State v. Page

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Justia Opinion Summary

After a jury trial, Defendant was convicted of abuse of a child, aggravated indecent liberties with a child, aiding and abetting aggravated indecent liberties with a child, and promoting obscenity to a minor. The Supreme Court affirmed Defendant’s convictions, holding (1) the district court did not err in admitting Defendant’s female cousin’s testimony about past sexual abuse as propensity evidence; (2) the State presented sufficient evidence at trial as to each element of the crime of aggravated indecent liberties with a child; and (3) the district court erred in finding a witness was unavailable to testify at trial and admitting her preliminary hearing testimony, but the error was harmless.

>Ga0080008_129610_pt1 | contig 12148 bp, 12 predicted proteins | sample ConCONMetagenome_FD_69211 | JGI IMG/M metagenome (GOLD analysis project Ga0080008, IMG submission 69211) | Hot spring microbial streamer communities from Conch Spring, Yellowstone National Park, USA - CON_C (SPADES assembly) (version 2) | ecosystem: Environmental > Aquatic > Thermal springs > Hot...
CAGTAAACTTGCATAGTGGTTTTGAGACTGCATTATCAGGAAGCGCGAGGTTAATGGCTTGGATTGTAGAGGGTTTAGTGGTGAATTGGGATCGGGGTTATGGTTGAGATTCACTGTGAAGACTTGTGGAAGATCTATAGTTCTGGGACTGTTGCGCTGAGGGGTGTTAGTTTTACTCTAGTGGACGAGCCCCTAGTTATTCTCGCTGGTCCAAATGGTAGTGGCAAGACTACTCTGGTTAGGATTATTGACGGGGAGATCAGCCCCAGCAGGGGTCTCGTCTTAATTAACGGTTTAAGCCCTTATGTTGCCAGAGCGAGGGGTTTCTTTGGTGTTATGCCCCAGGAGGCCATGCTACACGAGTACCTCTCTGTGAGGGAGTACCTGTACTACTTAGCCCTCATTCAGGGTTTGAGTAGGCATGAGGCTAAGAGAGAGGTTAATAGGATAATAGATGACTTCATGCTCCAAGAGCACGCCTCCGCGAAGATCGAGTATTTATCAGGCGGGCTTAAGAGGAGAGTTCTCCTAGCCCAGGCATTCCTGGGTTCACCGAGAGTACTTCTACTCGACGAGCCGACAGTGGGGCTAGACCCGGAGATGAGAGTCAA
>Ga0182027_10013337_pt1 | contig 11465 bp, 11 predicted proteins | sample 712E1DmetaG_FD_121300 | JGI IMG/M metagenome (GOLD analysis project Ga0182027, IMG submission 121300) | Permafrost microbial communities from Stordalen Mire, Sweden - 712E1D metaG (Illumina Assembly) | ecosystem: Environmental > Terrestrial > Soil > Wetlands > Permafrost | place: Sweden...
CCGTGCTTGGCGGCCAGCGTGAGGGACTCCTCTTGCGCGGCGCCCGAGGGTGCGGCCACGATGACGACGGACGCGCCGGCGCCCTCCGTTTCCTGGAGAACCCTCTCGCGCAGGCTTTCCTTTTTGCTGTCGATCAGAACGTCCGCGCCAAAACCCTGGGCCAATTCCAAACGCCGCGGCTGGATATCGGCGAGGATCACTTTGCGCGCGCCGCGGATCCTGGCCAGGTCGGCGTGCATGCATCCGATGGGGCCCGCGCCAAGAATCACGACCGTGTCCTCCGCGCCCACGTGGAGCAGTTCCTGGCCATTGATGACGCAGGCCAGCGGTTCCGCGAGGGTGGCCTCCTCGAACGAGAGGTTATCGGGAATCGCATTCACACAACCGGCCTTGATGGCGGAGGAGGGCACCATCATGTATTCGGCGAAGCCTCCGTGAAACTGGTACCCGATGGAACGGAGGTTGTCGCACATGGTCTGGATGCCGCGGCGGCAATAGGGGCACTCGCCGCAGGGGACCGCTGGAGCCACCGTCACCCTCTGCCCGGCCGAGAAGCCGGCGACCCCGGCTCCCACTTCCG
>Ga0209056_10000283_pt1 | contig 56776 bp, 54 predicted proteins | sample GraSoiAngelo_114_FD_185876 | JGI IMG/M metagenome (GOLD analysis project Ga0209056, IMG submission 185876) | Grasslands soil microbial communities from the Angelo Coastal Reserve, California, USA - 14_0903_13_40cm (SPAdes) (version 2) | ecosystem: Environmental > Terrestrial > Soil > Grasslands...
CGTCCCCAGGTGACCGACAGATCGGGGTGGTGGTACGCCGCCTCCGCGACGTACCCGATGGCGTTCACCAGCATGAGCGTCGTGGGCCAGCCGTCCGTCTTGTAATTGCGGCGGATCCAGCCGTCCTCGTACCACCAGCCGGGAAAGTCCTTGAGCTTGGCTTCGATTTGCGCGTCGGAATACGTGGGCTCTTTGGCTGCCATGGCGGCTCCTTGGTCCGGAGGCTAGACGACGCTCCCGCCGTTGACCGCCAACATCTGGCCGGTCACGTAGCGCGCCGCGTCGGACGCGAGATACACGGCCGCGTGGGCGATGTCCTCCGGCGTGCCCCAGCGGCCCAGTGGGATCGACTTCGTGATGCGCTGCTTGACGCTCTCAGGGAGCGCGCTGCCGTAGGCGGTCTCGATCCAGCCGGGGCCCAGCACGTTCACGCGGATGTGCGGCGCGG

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IN THE SUPREME COURT OF THE STATE OF KANSAS No. 106,368 STATE OF KANSAS, Appellee, v. DOUGLAS EDWARD PAGE, Appellant. SYLLABUS BY THE COURT 1. To assess whether a trial error occurred, an appellate court applies the statutory law on evidence as it was at the time of trial. 2. The sufficiency of proof to determine the unavailability of a witness is a question within a trial court's discretion. A trial court abuses its discretion when the act complained of is: (a) arbitrary, fanciful, or unreasonable; (b) based on an error of law; or (c) based on an error of fact. 3. Under K.S.A. 60-402, the statutory rules of evidence are designed to have application in every proceeding conducted by or under the supervision of a court in which evidence is produced. 1 4. A defendant may not object to the admission of evidence on one ground at trial and then assert a different ground for objection on appeal. Appeal from Bourbon District Court; MARK A. WARD, judge. Opinion filed December 31, 2015. Convictions affirmed, and sentence vacated in part. Janine Cox, deputy appellate defender, argued the cause and was on the brief for appellant. Kristafer R. Ailslieger, deputy solicitor general, argued the cause, and Terri L. Johnson, county attorney, and Derek Schmidt, attorney general, were with him on the brief for appellee. The opinion of the court was delivered by BILES, J.: Douglas Page appeals his convictions stemming from an incident in which Page and a 15-year-old neighbor sexually assaulted Page's 3-year-old son. Page argues: (1) the district court erred admitting evidence of prior sexual abuse that Page inflicted on a relative; (2) there was insufficient evidence to sustain his aggravated indecent liberties convictions; (3) the court erred by admitting a SANE/SART nurse's preliminary hearing testimony after finding she was unavailable as a trial witness; (4) the court erred by admitting over 200 pornographic images that Page's minor neighbor testified he received from Page; and (5) cumulative error. He also challenges the lifetime postrelease supervision component to his hard 25 life sentences. We affirm the convictions but vacate the lifetime postrelease supervision. The State correctly concedes the district court could not impose lifetime postrelease supervision in conjunction with Page's off-grid sentences. See State v. Williams, 298 Kan. 1075, 1077, 319 P.3d 528 (2014) (sentencing court has no authority to order lifetime 2 postrelease supervision in conjunction with off-grid indeterminate life sentence); State v. Cash, 293 Kan. 326, 330-31, 263 P.3d 786 (2011) (same). FACTUAL AND PROCEDURAL BACKGROUND These convictions stem from an incident in September 2008, involving Page, Page's 3-year-old son D.T., and Page's 15-year-old downstairs neighbor, J.S. A suspicion of child abuse was sparked when Page delivered D.T. to daycare with numerous bruises on his head and neck. Page said he caused the bruising by trying to hold D.T.'s face while D.T. had a seizure. A later examination revealed multiple "fresh" bruises to the child's face, chin, arms, back, and buttocks. D.T.'s mother subsequently learned J.S. had been overheard talking about how he and Page had sodomized D.T. Two witnesses claimed J.S. told them about a sexual episode involving Page, J.S., and D.T. The State charged Page with abuse of a child; two counts of aggravated criminal sodomy or, in the alternative, two counts of aggravated indecent liberties with a child; indecent liberties with a child; and promoting obscenity to a minor. In one of the aggravated criminal sodomy/aggravated indecent liberties counts, Page was charged as an aider and abettor. After hearing the evidence, a jury convicted Page of abuse of a child, aggravated indecent liberties with a child; aiding and abetting aggravated indecent liberties with a child; and promoting obscenity to a minor. Additional facts are provided for each issue discussed. ADMISSIBILITY OF PRIOR SEXUAL ABUSE TESTIMONY At trial, the State presented testimony from Page's 26-year-old cousin that Page sexually abused her as a child when she lived with Page's family. The cousin said this 3 abuse began when she was about 5 to 7 years old and continued until she was 13. She said Page fondled her and engaged in oral sex. Before trial, Page objected to this evidence as irrelevant. The State argued it showed intent, motive, and propensity. The district court agreed and admitted the evidence for those purposes. Later, when the court issued its jury instructions, it stated that the jury could consider the evidence only for purposes of demonstrating intent and motive. There is no explanation in the record for the court excluding propensity as a basis for the jury's consideration of the evidence since it had previously admitted the evidence for that purpose. On appeal, Page argues the district court erred admitting his female cousin's testimony about past sexual abuse. He contends: (1) the version of K.S.A. 60-455 applicable when the crimes were committed should govern, rather than the statute's amended version in effect at the time of trial; and (2) the evidence was not relevant to prove intent and motive, as set out in a limiting instruction. Notably, Page does not claim the limiting instruction was erroneous, nor does he address whether the testimony was properly admissible to prove propensity to commit the charged offenses as the district court ruled. Presumably, these failures are tied to Page's basic premise that the version of K.S.A. 60-455 applicable when the crimes were committed should govern. Standard of Review A trial court's decision to admit or exclude evidence is assessed using a three-step standard of review. First, the court assesses whether the evidence is relevant. Relevant evidence is evidence that has "'any tendency in reason to prove any material fact.'" State v. Coones, 301 Kan. 64, 78, 339 P.3d 375 (2014) (quoting K.S.A. 60-401[b]). Relevance has two components: materiality, which is reviewed de novo; and probativity, which is 4 reviewed for abuse of discretion. 301 Kan. at 78. "Second, the court reviews de novo what rules of evidence or other legal principles apply. Finally, the court applies the appropriate evidentiary rule or principle. Review of the district court's application of evidentiary rules depends on the rule applied. [Citation omitted.]" 301 Kan. at 78. Discussion At the time of trial, K.S.A. 2010 Supp. 60-455 read: "(d) Except as provided in K.S.A. 60-445, and amendments thereto, in a criminal action in which the defendant is accused of a sex offense under articles 34, 35 or 36 of chapter 21 of the Kansas Statutes Annotated, and amendments thereto, evidence of the defendant's commission of another act or offense of sexual misconduct is admissible, and may be considered for its bearing on any matter to which it is relevant and probative." This language permits the use of evidence of prior sexual misconduct to prove propensity in qualifying sex crime cases. See State v. Prine, 297 Kan. 460, 476, 303 P.3d 662 (2013) (Prine II). Under this version of the statute, the cousin's testimony was admissible propensity evidence. Accordingly, the district court did not err by admitting the cousin's testimony—if this is the version of the statute applicable to Page's crimes. Page argues the version of K.S.A. 60-455 prior to the 2009 amendments controls admissibility. And he is correct that under that prior version propensity was not listed as a basis for admission of such testimony. See L. 2009, ch. 103, § 12. He is also correct that this testimony was not relevant to demonstrate intent and motive. See State v. Prine, 287 Kan. 713, 727-28, 200 P.3d 1 (2009) (prior sex crime evidence inadmissible to prove intent); State v. Wells, 289 Kan. 1219, 1230, 221 P.3d 561 (2009) (error admitting evidence of defendant's previous attempt to remove child victim's underwear to show motive). 5 But this court has already held that the evidentiary statute in existence at the time of trial controls. See State v. Hart, 297 Kan. 494, 510, 301 P.3d 1279 (2013) (appellate court applies the statutory law on evidence as it was at the time of trial); Prine II, 297 Kan. at 480-81 (error admitting prior sex crime evidence to prove intent, absence of mistake and plan in trial governed by prior version of 60-455; but same error in second trial, which was governed by current version, harmless because evidence was admissible as propensity evidence in third trial). Page's argument to the contrary is without merit. Absent the application of the pre-2009 version of K.S.A. 60-455, Page otherwise ignores whether the testimony was relevant for propensity purposes, and the district court's failure to list propensity in the limiting instruction to the jury does not impact the evidentiary question presented. We conclude Page waived both arguments. See State v. Reed, 300 Kan. 494, 505, 332 P.3d 172 (2014) (An issue not briefed is deemed waived and abandoned.). We hold the district court did not err in admitting this testimony as propensity evidence. SUFFICIENCY OF THE EVIDENCE Page next argues the evidence was insufficient to sustain his aggravated indecent liberties convictions because J.S.'s testimony was not credible. Standard of Review When examining the sufficiency of evidence, the question is whether, after reviewing all the evidence in the light most favorable to the prosecution, the appellate court is convinced a rational factfinder could have found the defendant guilty beyond a reasonable doubt. Reed, 300 Kan. at 499. The appellate court does not reweigh the 6 evidence, assess the credibility of witnesses, or resolve conflicting evidence. 300 Kan. at 499. Discussion J.S. testified that he went to Page's apartment to charge his MP3 player using Page's computer. At some point, he said, Page and D.T. went to the bathroom. J.S. said he went to the bathroom to talk to Page and saw Page with his pants down holding D.T. with one hand on the child's back while making D.T. lean over. J.S. said Page asked him to hold D.T.'s mouth, and J.S. complied. Page rubbed his penis between D.T.'s buttocks. Then, Page held D.T.'s mouth while J.S. rubbed his penis on D.T.'s buttocks until J.S. ejaculated. J.S. also testified that Page put approximately 400 pornographic images on his MP3 device. J.S. said this figure was a "random guess," that there was no pornography on the player before he gave it to Page, and that he had put no additional pornography on it afterwards. Over Page's relevance objection, the State introduced 212 pornographic images retrieved from the device. Page's attorney cross-examined J.S. about inconsistencies in his accounts about why he went to the bathroom where the abuse occurred; whether Page ejaculated during the incident; whether J.S. had worked out a deal in exchange for his testimony; and whether he ever discussed the incident with those who claimed to have been present during such discussion. On appeal, Page does not identify any specific element or elements he believes the State failed to prove. Instead, he focuses on the testimony by J.S. and his credibility. The uncorroborated testimony of an accomplice is sufficient to sustain a conviction. See State v. Lopez, 299 Kan. 324, 331, 323 P.3d 1260 (2014). In Lopez, this 7 court rejected a sufficiency of the evidence attack based on the credibility of an accomplice, whose testimony was the only evidence identifying the defendant as a perpetrator of the crime. The court refused to second-guess the jury by reassessing witness credibility, resolving conflicting testimony, or reweighing evidence. 299 Kan. at 331. And we will not make credibility determinations here either. Taken together, the State presented sufficient evidence at trial as to each element of the crime of aggravated indecent liberties with a child as set out in K.S.A. 213504(a)(3)(A) and K.S.A. 21-3205(a). ADMISSION OF NURSE'S PRETRIAL TESTIMONY Page next argues the district court erred finding a witness was unavailable to testify at trial and admitting her preliminary hearing testimony. The focus is on the proof the State advanced to demonstrate the witness was unable to testify. Additional Factual Background The State had planned on having Joyce Holland, the SANE/SART nurse who examined D.T. about 2 weeks after the abuse, testify at trial. She had found scarring that was about 5 days to a couple of weeks old around D.T.'s anus, and she testified at the preliminary hearing that this evidenced penetration. But on the second day of trial, the State advised the district court that Holland had been hospitalized and was unavailable to testify at trial. The State proceeded to make a showing that Holland's preliminary hearing testimony could be offered because she was unavailable. See K.S.A. 60-460(c)(2)(B) (hearsay exception for unavailable witness who has testified at preliminary hearing); 8 K.S.A. 60-459(g) (defining witness unavailability). To support the necessary findings, the prosecutor was sworn and testified that the State had subpoenaed Holland but that Holland's sister called the day before and said Holland was in the hospital after having a slight stroke. The prosecutor further stated that Holland confirmed this by telephone with the prosecutor, was on medication, and would get a doctor's note as to whether she could testify. The prosecutor said an assistant had retrieved the note from Holland. The State offered into evidence the note, which is handwritten on a prescription pad, dated October 26, 2010, and states: "Please excuse from trial duty due to hospitalization. Thru 11/2/10." Handwritten in a different ink are the words "Hypertension/stroke" next to an illegible signature. A machine-printed, adhesive label displaying Holland's name, admission date, date of birth, age, and sex, followed by "Sullivan, William J DO" is affixed at the top. Defense counsel objected that this testimony and evidence was hearsay. The district court overruled the objections and found the State had attempted in good faith and through the exercise of due diligence to obtain Holland's presence at trial. The court admitted the doctor's note and found Holland unavailable under K.S.A. 60-459(g)(3). The court then allowed the nurse's preliminary hearing testimony to be read to the jury, noting she had been subject to cross-examination at that hearing. Page argues the doctor's note was an insufficient basis for finding Holland unavailable because it was unsworn, inadmissible hearsay. He also implies his opportunity to cross-examine the nurse at the preliminary hearing failed to satisfy the Confrontation Clause. 9 Standard of Review Generally, whether proof regarding a witness' unavailability is sufficient is a question within the trial court's discretion. State v. Mims, 222 Kan. 335, 338, 564 P.2d 531 (1977). A trial court abuses its discretion when the act complained of "(1) is arbitrary, fanciful, or unreasonable; (2) is based on an error of law; or (3) is based on an error of fact." State v. Morrison, 302 Kan. 804, 359 P.3d 60, 66 (2015). Page's argument focuses on an alleged error of law, i.e., whether the doctor's note was inadmissible hearsay. Appellate courts review de novo whether a district court applied the correct legal standards when ruling on the admission or exclusion of evidence. Boldridge v. State, 289 Kan. 618, 633, 215 P.3d 585 (2009). Discussion Two statutes are relevant to determining whether a witness is unavailable. K.S.A. 60-460(c) allows admission of prior testimony from a preliminary hearing in the same criminal matter if the trial judge finds the declarant unavailable and admission of the testimony does not violate the adverse party's right to confront the witness. K.S.A. 60459(g) defines "unavailable as a witness" to mean situations when "the witness is . . . unable to be present or to testify at the hearing because of death or then existing physical or mental illness . . . ." Here, we must decide what types of evidence can be used to establish a witness is unavailable. We note two Kansas cases rely on unsworn communications from doctors as proof of unavailability due to illness, although neither case addresses any evidentiary objections to the proof of unavailability. See State v. Ruebke, 240 Kan. 493, 517-18, 731 P.2d 842 (1987) (letter from doctor that witness suffered from severe burns and testifying would not be in witness' best physical or mental well-being supported finding witness was 10 unavailable); State v. Steward, 219 Kan. 256, 547 P.2d 773 (1976) (assistant district attorney and investigator testified doctor told them witness was in late stages of pregnancy with high blood pressure and other complications and could not travel). Since this is an issue of first impression, we must examine the relevant statutes. K.S.A. 60-402 states that the Kansas evidentiary rules apply "in every proceeding, both criminal and civil, conducted by or under the supervision of a court, in which evidence is produced," "[e]xcept to the extent to which they may be relaxed by other procedural rule or statute applicable to the specific situation . . . ." See also State v. Creamer, 234 Kan. 594, 599, 676 P.2d 59 (1984) (Since enactment of K.S.A. 60-402, "this court has stated that the statutory rules of evidence are designed to have application in every proceeding conducted by or under the supervision of a court in which evidence is produced."). K.S.A. 60-408 is a more specific statute, and it applies in this situation. It provides in pertinent part: "When . . . the admissibility of evidence . . . is stated in [the Kansas rules of evidence] to be subject to a condition, and the fulfillment of the condition is in issue, the issue is to be determined by the judge, and he or she shall indicate to the parties which one has the burden of producing evidence and the burden of proof on such issue . . . ." (Emphasis added.) Notably, this statute is silent as to whether the evidence produced must satisfy the Kansas rules of evidence. In contrast, the Federal Rules of Evidence exempt from formal evidentiary requirements the trial courts' determinations of preliminary fact questions governing admissibility such as whether a witness is unavailable. Fed. R. Evid. 104(a); Fed. R. Evid. 1101(d)(1); see also United States v. Bush, 680 F.2d 468 (6th Cir. 1982) (holding Rule 104 of the Federal Rules of Evidence was applicable to district court's determination of whether witness was unavailable). Kansas has not adopted the federal rule. 11 K.S.A. 60-402 establishes a general requirement for application of Kansas evidentiary rules in all proceedings unless exempted elsewhere. And, unlike the federal rule, K.S.A. 60-408 does not carve an exception in circumstances like this. We hold that the evidentiary rules must apply. We consider next whether the doctor's note was hearsay evidence. "'Evidence of a statement which is made other than by a witness while testifying at the hearing, offered to prove the truth of the matter stated, is hearsay evidence and inadmissible'" unless one or more statutory exceptions apply. K.S.A. 60-460; State v. Brown, 258 Kan. 374, 381, 904 P.2d 985 (1995). To prove Holland was unavailable, the State introduced: (1) the prosecutor's testimony about her telephone conversation with Holland in which Holland said she had a stroke, was hospitalized and being medicated, and was unable to leave the hospital; and (2) the doctor's note that requested Holland be excused from trial duty due to "hypertension/stroke." It is not disputed that Holland's representations and the note were statements made "other than by a witness while testifying at the hearing." Nor is it disputed the testimony and note were offered solely as evidence of the truth asserted therein. The State did not articulate any applicable exception to the hearsay rule at trial and does not do so on appeal. This makes it straightforward to conclude that the testimony and doctor's note were not admissible. Accordingly, the trial court abused its discretion in its application of the rules of evidence when it relied on inadmissible hearsay evidence about Holland's illness to find she was unavailable. We must consider next whether this error was harmless. Although neither side argues whether we should consider this an evidentiary error or a constitutional one, we will apply the higher standard without deciding the question. 12 A constitutional error can be declared harmless only if the court is persuaded beyond a reasonable doubt that the error did not affect the trial's outcome in light of the entire record, i.e., there is no reasonable possibility the error affected the verdict. The burden of demonstrating harmlessness in this case falls on the State. State v. Bennington, 293 Kan. 503, 524, 264 P.3d 440 (2011). In this instance, we have no hesitancy in holding this error was harmless. The only subject of the nurse's testimony was whether D.T. had injuries consistent with sodomy, and Page was charged in the alternative with criminal sodomy and aggravated indecent liberties. The jury convicted Page of aggravated indecent liberties, not sodomy. This indicates the jury did not infer from the nurse's preliminary hearing testimony that sodomy occurred. And Holland's testimony was not the only evidence of aggravated indecent liberties. As discussed above, the jury properly had before it J.S.'s account of the abuse and the evidence of multiple bruises on D.T.'s head and body consistent with J.S.'s testimony. Given J.S.'s eyewitness testimony in which he implicated himself in the criminal conduct, the physical injuries to D.T., and the jury's disregard of the nurse's sodomy evidence, there is no reasonable possibility the nurse's testimony affected the jury's verdict. Since we have held the error was harmless under the constitutional standard, this holding makes it unnecessary to address Page's possible Confrontation Clause claim that he did not have an adequate prior opportunity to cross-examine Holland. ADMISSION OF PORNOGRAPHIC PHOTOGRAPHS Next, Page argues the district court erred by admitting the 212 pornographic images retrieved from J.S.'s MP3 player. Page's trial counsel objected to the photographs 13 on the grounds of relevance but contends on appeal they were inadmissible because they were unduly prejudicial. "A defendant may not object to the admission of evidence on one ground at trial and then assert a different ground for objection on appeal." State v. Huffmier, 297 Kan. 306, 319, 301 P.3d 669 (2013); see also State v. Mireles, 297 Kan. 339, 356, 301 P.3d 677 (2013) (no issue preservation as to whether photographs of victim's wounds were cumulative to a specific exhibit when defendant argued at trial the photographs were duplicative of different specific exhibits). Accordingly, this issue is not properly preserved for our consideration on appeal. CUMULATIVE ERROR The cumulative error doctrine "'does not apply if no error or only one error supports reversal.'" State v. Williams, 299 Kan. 1039, 329 P.3d 420 (2014) (quoting State v. Dixon, 289 Kan. 46, 71, 209 P.3d 675 [2009]). In this case, we determined there was only the evidentiary error regarding the nurse's testimony, so cumulative error is inapplicable. Finally, and as an aside, the court acknowledges with its gratitude the additional work this appeal caused counsel and the trial court when portions of the trial transcript had to be reconstructed due to problems with the original transcription. This caused significant additional work for counsel. It also resulted in a significant delay in the parties' presentation of their arguments and this court's consideration of the issues advanced. Page's convictions are affirmed, and his lifetime postrelease supervision portion of the off-grid sentences is vacated. 14